Getting this out a little early this week since I will be away for a few days after today. Not too much to report. The Mensah-Bonsu soap opera continues at GW, more fallout from the coaching change at Richmond, and there’s a “new” Hawk at St. Joe’s.
Reports: Mensah-Bonsu to stay in draft and lose collegiate eligibility
[b][b]URI success? It's all about the money, says A.D.[/b]
By Bill Reynolds
May 22, 2005
SOUTH KINGSTOWN – It’s been just about a year since Tom McElroy became the new athletic director at the University of Rhode Island, just about a year since he came here to try and move this athletic department into the new millennium.
For an athletic department is like a company these days: you’re either going forward, or you’re going back. There’s very little status quo. Especially in an era where it’s all about fundraising, college sports’ version of the arms race. Gone are the days when the athletic director is the old coach who tells a few war stories at the alumni dinner.
“Athletics is a business in an academic environment,” McElroy says, “and we are judged by three criteria: the won-loss record, graduation rates, and how we comply with NCAA rules.”
Business for sure. Twenty-two intercollegiate sports, teams which always are flying somewhere. Fourteen club sports. Intramural sports. A budget of $14.5 million.
And there’s no question men’s basketball is the public face.
You can talk all you want about student-athletes, talk all you want about all the minor sports and how successful some of them are, have all the seminars you want about the role of athletics in a university. The reality is if men’s basketball does well, the perception is that URI sports are doing well. Whether this is good or bad is irrelevant. It’s the way it is.
Rest assured McElroy knows this.
If he didn’t learn it in his two decades in the Big East office, he learned it during his three years at UConn, the state school that once upon a time was URI’s big rival, a so-called sister school, similar in many ways.
In a sense, UConn is the role model. Not in the sense that it’s realistic to expect URI to actually become UConn – a school which was the national champion in both men and women’s basketball and now also plays Division I-A football in a new stadium – but to learn from the way UConn transformed itself from a state university in the middle of nowhere to a major player on the national stage.
But how did they get there?
And what are the lessons URI can learn?
In McElroy’s view, UConn’s ascension into the rarified air of college sports is more than just a sports story, started because some of the state’s business leaders and politicians wanted to make UConn into one of the top 25 state universities in the country.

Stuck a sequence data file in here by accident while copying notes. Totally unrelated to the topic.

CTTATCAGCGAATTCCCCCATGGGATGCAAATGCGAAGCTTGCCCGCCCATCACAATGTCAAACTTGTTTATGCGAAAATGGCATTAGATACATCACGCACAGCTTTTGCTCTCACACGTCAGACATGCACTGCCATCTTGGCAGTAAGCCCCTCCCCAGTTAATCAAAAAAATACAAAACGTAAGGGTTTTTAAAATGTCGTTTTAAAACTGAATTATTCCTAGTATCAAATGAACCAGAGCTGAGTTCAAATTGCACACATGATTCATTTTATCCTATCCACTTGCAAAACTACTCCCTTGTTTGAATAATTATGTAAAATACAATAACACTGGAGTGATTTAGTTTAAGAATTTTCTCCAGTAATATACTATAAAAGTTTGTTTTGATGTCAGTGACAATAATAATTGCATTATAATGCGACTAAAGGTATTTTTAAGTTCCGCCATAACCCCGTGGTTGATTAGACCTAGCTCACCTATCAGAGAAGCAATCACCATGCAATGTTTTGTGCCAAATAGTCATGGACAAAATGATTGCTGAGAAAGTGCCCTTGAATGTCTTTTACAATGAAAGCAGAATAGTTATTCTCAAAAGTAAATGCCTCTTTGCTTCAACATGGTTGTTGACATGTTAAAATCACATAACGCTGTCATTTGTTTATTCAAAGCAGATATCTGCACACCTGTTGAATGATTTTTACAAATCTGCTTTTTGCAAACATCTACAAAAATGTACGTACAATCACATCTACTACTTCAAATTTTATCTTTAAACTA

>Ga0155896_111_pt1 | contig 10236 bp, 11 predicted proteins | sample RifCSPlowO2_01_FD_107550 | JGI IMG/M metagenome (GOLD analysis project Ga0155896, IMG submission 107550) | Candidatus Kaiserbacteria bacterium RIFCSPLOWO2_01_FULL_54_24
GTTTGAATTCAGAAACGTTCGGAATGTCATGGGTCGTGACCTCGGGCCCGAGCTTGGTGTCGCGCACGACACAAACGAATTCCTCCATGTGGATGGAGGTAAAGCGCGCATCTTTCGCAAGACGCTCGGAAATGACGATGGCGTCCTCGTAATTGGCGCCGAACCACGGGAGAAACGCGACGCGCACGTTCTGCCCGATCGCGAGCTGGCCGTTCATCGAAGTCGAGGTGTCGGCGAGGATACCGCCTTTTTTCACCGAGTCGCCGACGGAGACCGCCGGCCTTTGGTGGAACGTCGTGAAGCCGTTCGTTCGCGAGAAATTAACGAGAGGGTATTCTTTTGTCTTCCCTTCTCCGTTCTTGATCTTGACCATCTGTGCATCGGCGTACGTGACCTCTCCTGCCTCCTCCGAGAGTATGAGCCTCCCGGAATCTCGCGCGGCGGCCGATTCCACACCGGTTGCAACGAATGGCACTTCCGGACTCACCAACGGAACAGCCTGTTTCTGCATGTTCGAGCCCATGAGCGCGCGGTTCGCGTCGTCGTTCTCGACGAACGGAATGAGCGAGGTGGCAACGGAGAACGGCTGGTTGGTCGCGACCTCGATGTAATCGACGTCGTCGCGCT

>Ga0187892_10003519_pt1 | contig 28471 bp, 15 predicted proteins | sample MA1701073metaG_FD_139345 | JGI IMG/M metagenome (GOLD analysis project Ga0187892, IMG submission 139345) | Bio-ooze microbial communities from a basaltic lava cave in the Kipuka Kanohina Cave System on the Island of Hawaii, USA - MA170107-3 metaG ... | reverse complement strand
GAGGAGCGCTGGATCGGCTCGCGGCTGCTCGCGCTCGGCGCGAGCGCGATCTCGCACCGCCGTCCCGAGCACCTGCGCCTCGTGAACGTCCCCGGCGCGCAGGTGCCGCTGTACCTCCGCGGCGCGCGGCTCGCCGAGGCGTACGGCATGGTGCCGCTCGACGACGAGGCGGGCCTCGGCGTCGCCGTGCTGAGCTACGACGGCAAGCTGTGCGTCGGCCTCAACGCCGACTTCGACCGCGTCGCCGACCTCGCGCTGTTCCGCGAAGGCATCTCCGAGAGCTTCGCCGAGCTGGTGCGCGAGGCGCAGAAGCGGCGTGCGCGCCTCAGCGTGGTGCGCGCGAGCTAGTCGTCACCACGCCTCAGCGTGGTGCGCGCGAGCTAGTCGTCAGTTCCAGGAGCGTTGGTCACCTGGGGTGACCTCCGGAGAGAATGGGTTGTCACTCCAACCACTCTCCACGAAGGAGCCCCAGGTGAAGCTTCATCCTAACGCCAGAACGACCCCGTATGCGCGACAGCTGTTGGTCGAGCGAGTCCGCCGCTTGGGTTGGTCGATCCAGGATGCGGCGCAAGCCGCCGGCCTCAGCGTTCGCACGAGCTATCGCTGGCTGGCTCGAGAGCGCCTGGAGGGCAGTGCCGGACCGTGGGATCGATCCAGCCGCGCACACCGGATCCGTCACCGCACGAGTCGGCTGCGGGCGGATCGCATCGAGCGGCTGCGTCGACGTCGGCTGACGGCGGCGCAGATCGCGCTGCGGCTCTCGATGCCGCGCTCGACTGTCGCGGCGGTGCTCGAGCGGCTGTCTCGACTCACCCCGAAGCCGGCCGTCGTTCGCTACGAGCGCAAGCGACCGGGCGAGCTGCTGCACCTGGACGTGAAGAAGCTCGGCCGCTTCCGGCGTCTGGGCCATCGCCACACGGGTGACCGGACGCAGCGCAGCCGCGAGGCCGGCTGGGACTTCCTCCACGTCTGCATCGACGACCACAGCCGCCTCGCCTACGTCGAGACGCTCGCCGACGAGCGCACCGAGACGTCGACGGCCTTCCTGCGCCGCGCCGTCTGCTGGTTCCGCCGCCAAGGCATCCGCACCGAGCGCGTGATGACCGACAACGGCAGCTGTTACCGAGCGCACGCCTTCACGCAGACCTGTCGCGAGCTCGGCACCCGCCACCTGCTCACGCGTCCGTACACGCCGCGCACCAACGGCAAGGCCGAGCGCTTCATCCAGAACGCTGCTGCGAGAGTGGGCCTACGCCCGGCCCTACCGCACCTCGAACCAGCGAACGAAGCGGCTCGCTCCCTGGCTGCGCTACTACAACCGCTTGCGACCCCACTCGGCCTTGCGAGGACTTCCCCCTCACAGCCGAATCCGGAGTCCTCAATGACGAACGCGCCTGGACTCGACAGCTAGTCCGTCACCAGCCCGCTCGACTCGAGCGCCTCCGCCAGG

“Sports gave UConn the front porch, what was visible to everyone,” he says, “but there was a total commitment from everyone to significantly change the university.”
That’s his gameplan here.
To change the way things have always been done, including a variety of byzantine state guidelines and regulations that slow everything down.
To change the vision.
To change the culture.
It’s not the easiest of things to do. Almost by their very nature, universities move slowly, and URI always has suffered from the perception that it’s in the middle of nowhere, out of sight and out of mind. Always suffered from the perception that half the members of the General Assembly couldn’t find the campus if you gave them a map, and couldn’t care less. No matter that it’s only a half-hour from Providence, in the middle of a booming South County. Perceptions die hard.
“We are significantly underfunded for what we’re trying to do,” McElroy says. “This an institutional problem, not just an athletic one.”
So fundraising is key.
Or as McElroy says, “any athletic director who sits in his office all day is not doing his job.”
The subtext to what he’s trying to accomplish is to establish a Division I mentality, one poised for a changing future and the ability to deal with a sports landcape that’s constantly changing, evolving. One that recognizes that this is a big business, with little margin of error. One that centers around the Ryan Center.
“If the Ryan Center hadn’t been built I wouldn’t have had any interest in this job,” he says.
Which gets us back to basketball.
There’s no question that the Ryan Center changes the equation at URI, gives the school a facility that allows the Rams to compete in a competitive college basketball world. McElroy believes there’s no reason why the building can’t be routinely full for the men, and crowds of 3,000 for the women, no reason why these two sports can’t challenge for the top of the Atlantic-10 more years than not. He feels women’s basketball is going to be a hit at URI, that the right coach is in place in Tommy Garrick. They already have the best radio and TV package in the league, and the future is bright.
There’s also no question that getting people into the Ryan Center is big.
That’s the reason why teams coming in next year to play the men’s team already have been announced. Providence College. Boston College. Ohio University. Manhattan. Eighteen home games. With DePaul, Houston, and Utah coming in the following year.
The public face.
He is trying to create a buzz, get people’s attention off last year’s disappointing season and on to next year. Get people to buy season tickets. Get people on board for a future that starts now. Get people into the Ryan Center, get the place rockin’ ‘n’ rollin,’ and everything will look better.
Tom McElroy’s vision of the future.
One he wants to change the culture of URI athletics with.[/b]
Link: URI success? It’s all about the money, says A.D. [NOTE: site registration required]
http://www.timesdispatch.com/scripts/isapi_srun.dll/servlet/Satellite?pagename=RTD%2FMGArticle%2FRTD_BasicArticle&c=MGArticle&cid=1031782823411&path=!sports&s=1045855934844&DPL=JPsPDSL7ChA75gkNJuA7&tacodalogin=yes]Changes at UR[/url]